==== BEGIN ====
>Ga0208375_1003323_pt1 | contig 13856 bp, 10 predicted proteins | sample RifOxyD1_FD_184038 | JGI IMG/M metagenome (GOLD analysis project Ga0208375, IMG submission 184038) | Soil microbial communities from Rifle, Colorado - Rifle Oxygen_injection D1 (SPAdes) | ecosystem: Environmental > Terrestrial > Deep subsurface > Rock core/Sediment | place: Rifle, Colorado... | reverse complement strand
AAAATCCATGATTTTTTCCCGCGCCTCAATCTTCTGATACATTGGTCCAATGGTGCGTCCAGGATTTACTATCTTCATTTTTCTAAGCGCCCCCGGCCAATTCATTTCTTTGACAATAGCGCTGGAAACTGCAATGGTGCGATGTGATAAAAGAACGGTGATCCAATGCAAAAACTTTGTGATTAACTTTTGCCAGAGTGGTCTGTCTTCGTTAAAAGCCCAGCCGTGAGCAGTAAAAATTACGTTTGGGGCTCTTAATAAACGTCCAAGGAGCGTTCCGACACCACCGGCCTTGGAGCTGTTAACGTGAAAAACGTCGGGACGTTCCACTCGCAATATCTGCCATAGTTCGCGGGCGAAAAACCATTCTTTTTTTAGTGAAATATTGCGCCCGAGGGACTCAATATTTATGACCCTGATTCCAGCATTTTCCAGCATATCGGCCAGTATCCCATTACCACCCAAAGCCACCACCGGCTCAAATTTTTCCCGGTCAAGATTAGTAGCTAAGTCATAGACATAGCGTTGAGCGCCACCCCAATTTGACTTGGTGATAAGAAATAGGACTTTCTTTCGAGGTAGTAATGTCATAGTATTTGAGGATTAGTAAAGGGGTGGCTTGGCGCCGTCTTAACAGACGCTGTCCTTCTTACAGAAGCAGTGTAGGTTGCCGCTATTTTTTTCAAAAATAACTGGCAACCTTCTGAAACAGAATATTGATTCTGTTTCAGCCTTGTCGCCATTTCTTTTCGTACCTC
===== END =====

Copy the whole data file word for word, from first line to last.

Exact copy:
>Ga0208375_1003323_pt1 | contig 13856 bp, 10 predicted proteins | sample RifOxyD1_FD_184038 | JGI IMG/M metagenome (GOLD analysis project Ga0208375, IMG submission 184038) | Soil microbial communities from Rifle, Colorado - Rifle Oxygen_injection D1 (SPAdes) | ecosystem: Environmental > Terrestrial > Deep subsurface > Rock core/Sediment | place: Rifle, Colorado... | reverse complement strand
AAAATCCATGATTTTTTCCCGCGCCTCAATCTTCTGATACATTGGTCCAATGGTGCGTCCAGGATTTACTATCTTCATTTTTCTAAGCGCCCCCGGCCAATTCATTTCTTTGACAATAGCGCTGGAAACTGCAATGGTGCGATGTGATAAAAGAACGGTGATCCAATGCAAAAACTTTGTGATTAACTTTTGCCAGAGTGGTCTGTCTTCGTTAAAAGCCCAGCCGTGAGCAGTAAAAATTACGTTTGGGGCTCTTAATAAACGTCCAAGGAGCGTTCCGACACCACCGGCCTTGGAGCTGTTAACGTGAAAAACGTCGGGACGTTCCACTCGCAATATCTGCCATAGTTCGCGGGCGAAAAACCATTCTTTTTTTAGTGAAATATTGCGCCCGAGGGACTCAATATTTATGACCCTGATTCCAGCATTTTCCAGCATATCGGCCAGTATCCCATTACCACCCAAAGCCACCACCGGCTCAAATTTTTCCCGGTCAAGATTAGTAGCTAAGTCATAGACATAGCGTTGAGCGCCACCCCAATTTGACTTGGTGATAAGAAATAGGACTTTCTTTCGAGGTAGTAATGTCATAGTATTTGAGGATTAGTAAAGGGGTGGCTTGGCGCCGTCTTAACAGACGCTGTCCTTCTTACAGAAGCAGTGTAGGTTGCCGCTATTTTTTTCAAAAATAACTGGCAACCTTCTGAAACAGAATATTGATTCTGTTTCAGCCTTGTCGCCATTTCTTTTCGTACCTC